Sir Alex Ferguson


Sir Alex began his managerial career at East Stirlingshire before moving to manage St. Mirren. After being sacked by St. Mirren Ferguson went on to manage Aberdeen where he had considerable success including winning the Scottish First Division and the European Cup Winners‘ Cup. Ferguson was briefly manager of the Scotland National Team before becoming the manager of Manchester United in 1986. At Manchester United he won more trophies than anyone else in the history of the English game before retiring in 2013.

5 Coaching Points from Sir Alex

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all my life I have based my creed on passing the ball, rhythm and tempo. What about that straight pass you gave … Pass the ball to help your man make progress or do damage, not put him in trouble or stop him dead.Alex Ferguson - Managing My Life
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Ferguson has always tried to have attacking wingers. He has the resources to buy great attacking players like Ronaldo, Rooney, Berbatov. On defenders he values experience and at Aberdeen talked of the need to have a defensive unit and players who have played together. 

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The best teams stand out because they are teams, because the individuals members have been so truly integrated that the team functions as a single spirit. Feeding of strengths and compensate for weaknesses. Talent and team spirit lead to success. 

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Ferguson believes in small sided games, passing and moving.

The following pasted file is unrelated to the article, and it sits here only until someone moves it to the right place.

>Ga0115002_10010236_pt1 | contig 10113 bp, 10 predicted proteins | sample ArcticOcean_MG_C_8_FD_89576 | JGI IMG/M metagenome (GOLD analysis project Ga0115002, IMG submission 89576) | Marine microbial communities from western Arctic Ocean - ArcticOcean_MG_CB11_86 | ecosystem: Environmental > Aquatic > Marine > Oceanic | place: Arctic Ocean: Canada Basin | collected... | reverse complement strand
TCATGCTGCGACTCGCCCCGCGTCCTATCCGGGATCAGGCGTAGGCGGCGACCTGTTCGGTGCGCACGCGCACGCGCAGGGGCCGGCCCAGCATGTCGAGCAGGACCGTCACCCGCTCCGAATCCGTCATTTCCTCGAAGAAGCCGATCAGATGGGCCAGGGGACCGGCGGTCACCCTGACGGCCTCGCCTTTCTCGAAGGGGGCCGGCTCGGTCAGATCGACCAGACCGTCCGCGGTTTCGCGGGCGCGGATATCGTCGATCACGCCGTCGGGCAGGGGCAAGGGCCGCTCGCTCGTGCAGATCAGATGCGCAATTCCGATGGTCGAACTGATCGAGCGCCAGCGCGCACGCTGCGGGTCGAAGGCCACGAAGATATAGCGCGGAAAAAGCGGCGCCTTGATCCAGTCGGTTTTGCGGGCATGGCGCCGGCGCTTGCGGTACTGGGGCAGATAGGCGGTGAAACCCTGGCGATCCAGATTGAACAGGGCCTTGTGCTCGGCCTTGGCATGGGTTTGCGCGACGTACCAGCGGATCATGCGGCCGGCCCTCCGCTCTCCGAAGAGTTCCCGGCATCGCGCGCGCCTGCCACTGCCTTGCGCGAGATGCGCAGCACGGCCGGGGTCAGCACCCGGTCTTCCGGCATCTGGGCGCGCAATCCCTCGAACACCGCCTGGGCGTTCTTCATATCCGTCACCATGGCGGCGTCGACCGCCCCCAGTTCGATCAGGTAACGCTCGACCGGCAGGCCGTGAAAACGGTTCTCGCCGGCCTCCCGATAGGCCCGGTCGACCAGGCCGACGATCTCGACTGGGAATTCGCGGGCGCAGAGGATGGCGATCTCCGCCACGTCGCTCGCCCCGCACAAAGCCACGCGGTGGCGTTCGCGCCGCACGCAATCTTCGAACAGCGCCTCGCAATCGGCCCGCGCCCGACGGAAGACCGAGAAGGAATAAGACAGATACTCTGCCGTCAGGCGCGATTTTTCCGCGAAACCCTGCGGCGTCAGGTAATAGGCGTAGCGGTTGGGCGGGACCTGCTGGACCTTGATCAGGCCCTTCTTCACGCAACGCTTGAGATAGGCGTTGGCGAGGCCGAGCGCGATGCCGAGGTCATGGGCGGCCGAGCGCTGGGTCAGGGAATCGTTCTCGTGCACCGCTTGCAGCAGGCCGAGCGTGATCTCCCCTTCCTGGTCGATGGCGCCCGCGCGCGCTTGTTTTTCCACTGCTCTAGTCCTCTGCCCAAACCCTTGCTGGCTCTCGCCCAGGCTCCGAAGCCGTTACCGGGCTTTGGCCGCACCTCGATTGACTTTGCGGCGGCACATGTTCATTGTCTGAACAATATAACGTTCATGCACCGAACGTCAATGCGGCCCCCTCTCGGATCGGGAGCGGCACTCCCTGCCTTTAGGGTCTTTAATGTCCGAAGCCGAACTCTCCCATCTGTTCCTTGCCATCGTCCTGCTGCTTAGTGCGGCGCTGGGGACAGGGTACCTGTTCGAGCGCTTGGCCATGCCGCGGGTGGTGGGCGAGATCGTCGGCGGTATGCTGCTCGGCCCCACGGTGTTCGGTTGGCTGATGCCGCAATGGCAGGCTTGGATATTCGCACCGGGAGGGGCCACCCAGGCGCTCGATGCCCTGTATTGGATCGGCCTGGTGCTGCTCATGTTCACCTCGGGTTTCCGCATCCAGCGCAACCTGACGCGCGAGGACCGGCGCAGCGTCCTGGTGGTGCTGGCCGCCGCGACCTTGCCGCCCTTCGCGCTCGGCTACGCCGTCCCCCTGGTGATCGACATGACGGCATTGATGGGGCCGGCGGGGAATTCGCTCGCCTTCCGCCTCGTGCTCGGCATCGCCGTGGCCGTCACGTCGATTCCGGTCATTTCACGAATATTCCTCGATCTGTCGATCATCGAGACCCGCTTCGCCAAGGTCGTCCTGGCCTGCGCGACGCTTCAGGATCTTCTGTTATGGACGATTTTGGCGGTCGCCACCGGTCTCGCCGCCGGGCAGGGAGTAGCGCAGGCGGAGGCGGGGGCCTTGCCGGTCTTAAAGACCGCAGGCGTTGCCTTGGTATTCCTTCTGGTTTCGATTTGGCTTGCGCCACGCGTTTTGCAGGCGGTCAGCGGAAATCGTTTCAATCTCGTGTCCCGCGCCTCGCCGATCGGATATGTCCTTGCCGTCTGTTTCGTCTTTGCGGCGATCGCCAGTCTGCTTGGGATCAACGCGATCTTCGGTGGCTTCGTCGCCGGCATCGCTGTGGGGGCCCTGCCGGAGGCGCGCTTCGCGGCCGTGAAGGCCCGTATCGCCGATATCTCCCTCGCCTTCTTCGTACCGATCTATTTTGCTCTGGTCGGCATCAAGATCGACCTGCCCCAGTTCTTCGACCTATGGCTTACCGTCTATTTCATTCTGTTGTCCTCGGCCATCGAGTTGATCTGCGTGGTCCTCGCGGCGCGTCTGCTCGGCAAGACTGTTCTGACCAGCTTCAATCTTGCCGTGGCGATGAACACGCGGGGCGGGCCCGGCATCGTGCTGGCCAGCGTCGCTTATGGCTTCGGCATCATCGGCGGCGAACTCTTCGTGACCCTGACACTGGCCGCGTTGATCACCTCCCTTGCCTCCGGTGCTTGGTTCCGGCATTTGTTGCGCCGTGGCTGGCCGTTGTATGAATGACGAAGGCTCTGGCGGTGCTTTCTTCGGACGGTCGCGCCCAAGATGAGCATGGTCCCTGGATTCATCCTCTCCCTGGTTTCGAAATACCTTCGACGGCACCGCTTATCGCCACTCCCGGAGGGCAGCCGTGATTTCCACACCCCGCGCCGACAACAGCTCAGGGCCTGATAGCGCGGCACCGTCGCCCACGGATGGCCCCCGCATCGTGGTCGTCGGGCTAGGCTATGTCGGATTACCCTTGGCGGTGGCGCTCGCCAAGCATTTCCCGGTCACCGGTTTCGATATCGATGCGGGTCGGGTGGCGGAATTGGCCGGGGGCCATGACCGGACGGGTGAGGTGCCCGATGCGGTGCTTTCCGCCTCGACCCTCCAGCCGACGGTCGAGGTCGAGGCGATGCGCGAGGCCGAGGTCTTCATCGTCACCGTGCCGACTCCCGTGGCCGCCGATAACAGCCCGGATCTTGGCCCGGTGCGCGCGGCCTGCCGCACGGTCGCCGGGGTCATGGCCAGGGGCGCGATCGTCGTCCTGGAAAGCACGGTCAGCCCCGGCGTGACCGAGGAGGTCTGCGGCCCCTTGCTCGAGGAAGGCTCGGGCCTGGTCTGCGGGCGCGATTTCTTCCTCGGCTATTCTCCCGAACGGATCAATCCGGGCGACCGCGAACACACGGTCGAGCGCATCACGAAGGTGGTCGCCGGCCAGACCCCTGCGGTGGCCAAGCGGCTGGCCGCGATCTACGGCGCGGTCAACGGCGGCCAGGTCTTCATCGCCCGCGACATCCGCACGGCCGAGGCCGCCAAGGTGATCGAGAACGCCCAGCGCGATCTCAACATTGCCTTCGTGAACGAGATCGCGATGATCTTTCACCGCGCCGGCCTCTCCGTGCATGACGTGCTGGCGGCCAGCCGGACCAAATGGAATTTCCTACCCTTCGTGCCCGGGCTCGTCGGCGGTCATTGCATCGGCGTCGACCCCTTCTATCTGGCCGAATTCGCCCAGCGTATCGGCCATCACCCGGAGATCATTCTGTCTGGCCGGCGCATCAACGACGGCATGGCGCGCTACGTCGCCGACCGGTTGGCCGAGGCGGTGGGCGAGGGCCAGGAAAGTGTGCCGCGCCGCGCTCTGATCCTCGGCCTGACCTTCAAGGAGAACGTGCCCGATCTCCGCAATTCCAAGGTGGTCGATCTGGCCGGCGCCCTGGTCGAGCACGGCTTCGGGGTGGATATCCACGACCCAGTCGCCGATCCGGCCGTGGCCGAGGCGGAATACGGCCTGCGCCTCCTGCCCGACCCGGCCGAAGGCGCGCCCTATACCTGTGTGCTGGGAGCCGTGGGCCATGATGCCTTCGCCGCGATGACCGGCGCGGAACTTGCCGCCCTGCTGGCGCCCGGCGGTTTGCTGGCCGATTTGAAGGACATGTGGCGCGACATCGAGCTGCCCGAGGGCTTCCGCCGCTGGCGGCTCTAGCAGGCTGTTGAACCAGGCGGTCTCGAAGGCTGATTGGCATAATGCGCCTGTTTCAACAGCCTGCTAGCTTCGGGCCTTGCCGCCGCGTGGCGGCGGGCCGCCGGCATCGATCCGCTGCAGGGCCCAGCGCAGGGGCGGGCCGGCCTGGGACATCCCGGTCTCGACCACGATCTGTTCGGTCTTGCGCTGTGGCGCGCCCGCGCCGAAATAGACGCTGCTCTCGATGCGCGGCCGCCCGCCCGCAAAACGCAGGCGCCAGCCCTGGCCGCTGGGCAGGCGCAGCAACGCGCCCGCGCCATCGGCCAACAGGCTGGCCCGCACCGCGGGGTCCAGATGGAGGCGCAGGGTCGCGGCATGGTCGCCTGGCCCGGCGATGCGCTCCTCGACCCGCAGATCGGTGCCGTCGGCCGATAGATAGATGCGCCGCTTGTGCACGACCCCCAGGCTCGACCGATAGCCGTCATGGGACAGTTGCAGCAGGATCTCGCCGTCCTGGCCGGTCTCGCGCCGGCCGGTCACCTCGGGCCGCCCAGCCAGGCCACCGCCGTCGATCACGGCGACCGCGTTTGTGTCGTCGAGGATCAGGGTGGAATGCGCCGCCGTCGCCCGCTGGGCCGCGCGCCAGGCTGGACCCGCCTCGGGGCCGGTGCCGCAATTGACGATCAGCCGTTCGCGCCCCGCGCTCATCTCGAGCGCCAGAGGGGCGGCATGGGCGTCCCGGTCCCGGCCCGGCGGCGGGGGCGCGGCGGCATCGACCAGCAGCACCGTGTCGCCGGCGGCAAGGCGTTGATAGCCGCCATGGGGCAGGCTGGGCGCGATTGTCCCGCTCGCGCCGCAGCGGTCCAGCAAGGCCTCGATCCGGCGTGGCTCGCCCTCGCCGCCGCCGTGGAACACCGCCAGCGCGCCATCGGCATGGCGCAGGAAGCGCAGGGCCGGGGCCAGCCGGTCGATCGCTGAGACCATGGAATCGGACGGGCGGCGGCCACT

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Occasionally a player is so exceptional that sides will man mark them putting a player on with the role of specifically marking one player. Alex Ferguson was sufficiently worried about Ronaldo to have a player man to man mark him. Sheringham (a tall forward) in one game was told specifically to help out when defending set plays against a taller team.

it is important they play together a lot and have good understanding. Forwards too need to be on the same wavelength but failure to do so usually leads to no more than a wasted opportunity, in defence it can lead to a goal and cost you the game.
Ferguson points out the importance of concentration and the fact that lack of it can be costly. British players need to develop this and the need to curtail what they feel is their game to fit in with the team. An example he identifies Paul Ince who as a player who would not always follow instructions. In a crucial European game he was told to stay in front of the back 4 in a defensive role. Ince played his own game. Ferguson saw this as one main reason Man United were defeated in a European game.
The pace of Andreir Kancheski and Ryan Giggs on the wings were a threat to an-ybody playing around the halfway line. The result was that the opposition started to drop back to the edge of their box so they wouldn‘t get caught by the speed of our wingers. Ferguson went on to buy Dwight Yorke who offered more danger in the area around the box.